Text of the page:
The show begins with Kimy Martinez, Bill Cozzini, and vocalist Lena Nelson read from their upcoming performance at Cinequest 2018. May-lee Chai is the author of eight books, including three novels, My Lucky Face, Dragon Chica, and Tiger Girl; two works of memoir, The Girl from Purple Mountain (co-authored with her father, Winberg Chai) and Hapa Girl; a collection of short stories and essays, Glamorous Asians; a nonfiction book about the culture and history of China, China A to Z (also co-authored with Winberg Chai); and her translation into English of the Chinese author Ba Jin’s 1934 Autobiography (Ba Jin Zi Zhuan). Her own books have been translated into German, Hebrew, and Chinese. May-lee Chai is a writer and educator. May-lee is the recipient of a National Endowment for the Arts fellowship; 2014 APALA (Asian/Pacific American Librarians Association) Literature Award, Young Adult category for Tiger Girl; Kiriyama Prize 2008 Notable Book for Hapa Girl: A Memoir; Honorable Mention for the 2007 Gustavus Myers Center for the Study of Bigotry and Human Rights Award for Hapa Girl: A Memoir; and a nomination for the National Book Award in nonfiction for The Girl from Purple Mountain. Her essay “The Blue Boot” was named a Notable Essay of 2012 in Best American Essays 2013, edited by Cheryl Strayed. In addition to her books, she has published numerous short stories in journals, magazines and anthologies as well as essays and journalism. Her work has appeared in various publications, including Entropy, The Rumpus, Gulf Coast, North American Review, ZYZZYVA, Missouri Review, Seventeen, Many Mountains Moving, Christian Science Monitor, Dallas Morning News, Denver Post, Jakarta Post Weekender, Southwest Magazine, the Bedford Introduction to Literature, and At Our Core: Women Writing on Power. May-lee was born in California but has lived in fourteen states in the U.S. and four countries. She received her B.A. from Grinnell College, where she majored in French and Chinese Studies. She received her first M.A. from Yale University in East Asian Studies and a second M.A. in English-Creative Writing from the University of Colorado-Boulder. She received her M.F.A. from San Francisco State University.


Richard Jeffrey Newman on KKUP

As a poet and essayist, Richard Jeffrey Newman’s work explores the impact of feminism on his life as a man. As a co-translator of classical Persian poetry, he writes about the impact of that canon on our contemporary lives. He has published two books of poetry, Words for What Those Men Have Done (Guernica Editions 2017) and The Silence of Men (CavanKerry Press 2006). He has also published a chapbook of poetry, For My Son, A Kind of Prayer (Ghostbird Press 2016), as well as three books of translation from classical Persian poetry, most recently The Teller of Tales: Stories from Ferdowsi’s Shahnameh (Junction Press 2011). Newman is on the executive board of Newtown Literary, a Queens, NY-based literary non-profit and curates the First Tuesdays reading series in Jackson Heights, NY. He is Professor of English at Nassau Community College in Garden City, NY, where he also serves as secretary of his faculty union, The Nassau Community College Federation of Teachers (NCCFT). His website is www.richardjnewman.com.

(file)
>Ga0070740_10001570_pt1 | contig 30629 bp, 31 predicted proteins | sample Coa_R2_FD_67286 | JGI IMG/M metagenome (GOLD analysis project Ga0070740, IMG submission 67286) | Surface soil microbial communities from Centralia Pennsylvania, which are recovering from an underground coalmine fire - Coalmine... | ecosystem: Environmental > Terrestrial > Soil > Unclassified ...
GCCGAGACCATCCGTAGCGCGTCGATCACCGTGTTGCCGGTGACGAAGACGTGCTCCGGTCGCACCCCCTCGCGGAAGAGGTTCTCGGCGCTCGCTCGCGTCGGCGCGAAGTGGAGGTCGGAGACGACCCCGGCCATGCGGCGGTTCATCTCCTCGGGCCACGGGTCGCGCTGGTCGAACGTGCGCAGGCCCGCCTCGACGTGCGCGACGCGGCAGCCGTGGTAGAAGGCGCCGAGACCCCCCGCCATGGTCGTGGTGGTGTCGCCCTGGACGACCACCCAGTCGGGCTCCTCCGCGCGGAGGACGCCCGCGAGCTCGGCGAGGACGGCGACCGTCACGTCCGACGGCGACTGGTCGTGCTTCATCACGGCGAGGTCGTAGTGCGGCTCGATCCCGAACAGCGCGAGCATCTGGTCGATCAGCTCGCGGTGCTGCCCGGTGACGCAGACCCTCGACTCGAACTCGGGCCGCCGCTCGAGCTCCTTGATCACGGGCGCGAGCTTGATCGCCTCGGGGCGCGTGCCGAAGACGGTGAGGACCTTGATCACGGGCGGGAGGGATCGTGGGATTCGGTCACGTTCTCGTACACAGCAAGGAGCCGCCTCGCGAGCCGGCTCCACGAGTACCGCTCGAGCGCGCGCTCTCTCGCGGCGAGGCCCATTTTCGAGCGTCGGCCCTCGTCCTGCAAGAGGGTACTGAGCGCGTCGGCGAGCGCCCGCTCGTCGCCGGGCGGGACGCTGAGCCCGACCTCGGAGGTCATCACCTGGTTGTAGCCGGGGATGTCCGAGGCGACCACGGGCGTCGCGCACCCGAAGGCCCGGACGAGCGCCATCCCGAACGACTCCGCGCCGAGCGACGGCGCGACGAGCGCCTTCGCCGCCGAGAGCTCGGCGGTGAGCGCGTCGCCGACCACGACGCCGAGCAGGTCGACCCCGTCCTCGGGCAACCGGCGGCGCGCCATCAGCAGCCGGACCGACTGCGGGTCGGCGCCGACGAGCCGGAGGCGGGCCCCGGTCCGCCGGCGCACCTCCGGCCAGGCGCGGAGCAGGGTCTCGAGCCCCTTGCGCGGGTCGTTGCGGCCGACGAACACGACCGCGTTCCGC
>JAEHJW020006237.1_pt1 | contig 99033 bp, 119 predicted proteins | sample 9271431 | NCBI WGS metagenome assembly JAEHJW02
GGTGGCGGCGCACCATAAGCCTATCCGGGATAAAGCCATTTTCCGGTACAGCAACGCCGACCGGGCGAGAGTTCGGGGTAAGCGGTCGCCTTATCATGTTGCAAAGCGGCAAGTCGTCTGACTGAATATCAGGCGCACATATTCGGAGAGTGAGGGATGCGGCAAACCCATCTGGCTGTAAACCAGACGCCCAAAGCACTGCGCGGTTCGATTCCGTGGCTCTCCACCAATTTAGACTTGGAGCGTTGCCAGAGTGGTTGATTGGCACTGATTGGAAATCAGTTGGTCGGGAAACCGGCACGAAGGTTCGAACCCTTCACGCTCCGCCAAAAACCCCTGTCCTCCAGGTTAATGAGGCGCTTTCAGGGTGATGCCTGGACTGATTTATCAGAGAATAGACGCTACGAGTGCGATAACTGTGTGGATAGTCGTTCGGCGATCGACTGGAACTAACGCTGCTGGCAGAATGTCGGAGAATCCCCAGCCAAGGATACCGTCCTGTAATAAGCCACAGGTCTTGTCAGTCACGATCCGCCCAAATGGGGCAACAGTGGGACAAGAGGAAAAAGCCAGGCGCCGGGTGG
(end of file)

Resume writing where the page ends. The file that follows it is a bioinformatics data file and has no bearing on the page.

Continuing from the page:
Raoul Fernandes on KKUP

Raoul Fernandes lives and writes in Vancouver, with his wife and two sons. His first collection of poems, Transmitter and Receiver (Nightwood Editions, 2015) won the Dorothy Livesay Award and the Debut-litzer Award for Poetry in 2016 and was a finalist for the Gerald Lampert Memorial Award and the Canadian Authors Association Award for Poetry. He has been published in numerous literary journals and anthologies, including the Best Canadian Poetry 2015.


Stephanie Elizondo Griest on KKUP

ALL THE AGENTS AND SAINTS DISPATCHES FROM THE U.S. BORDERLANDS University of North Carolina Press July 2017 After a decade of chasing stories around the globe, intrepid travel writer Stephanie Elizondo Griest followed the magnetic pull home–only to discover that her native South Texas had been radically transformed in her absence. Ravaged by drug wars and barricaded by an eighteen-foot steel wall, her ancestral land had become the nation’s foremost crossing ground for undocumented workers, many of whom perished along the way. Before Elizondo Griest moved to the New York/Canada borderlands, the frequency of these tragedies seemed like a terrible coincidence. Once she began to meet Mohawks from the Akwesasne Nation, however, she recognized striking parallels to life on the southern border. Having lost their land through devious treaties, their mother tongues at English-only schools, and their traditional occupations through capitalist ventures, Tejanos and Mohawks alike struggle under the legacy of colonialism. Toxic industries surround their neighborhoods while the U.S. Border Patrol militarizes them. Combating these forces are legions of artists and activists devoted to preserving their indigenous cultures. Complex belief systems, meanwhile, conjure miracles. In ALL THE AGENTS AND SAINTS, Elizondo Griest weaves seven years of stories into a meditation on the existential impact of international borderlines by illuminating the spaces in between.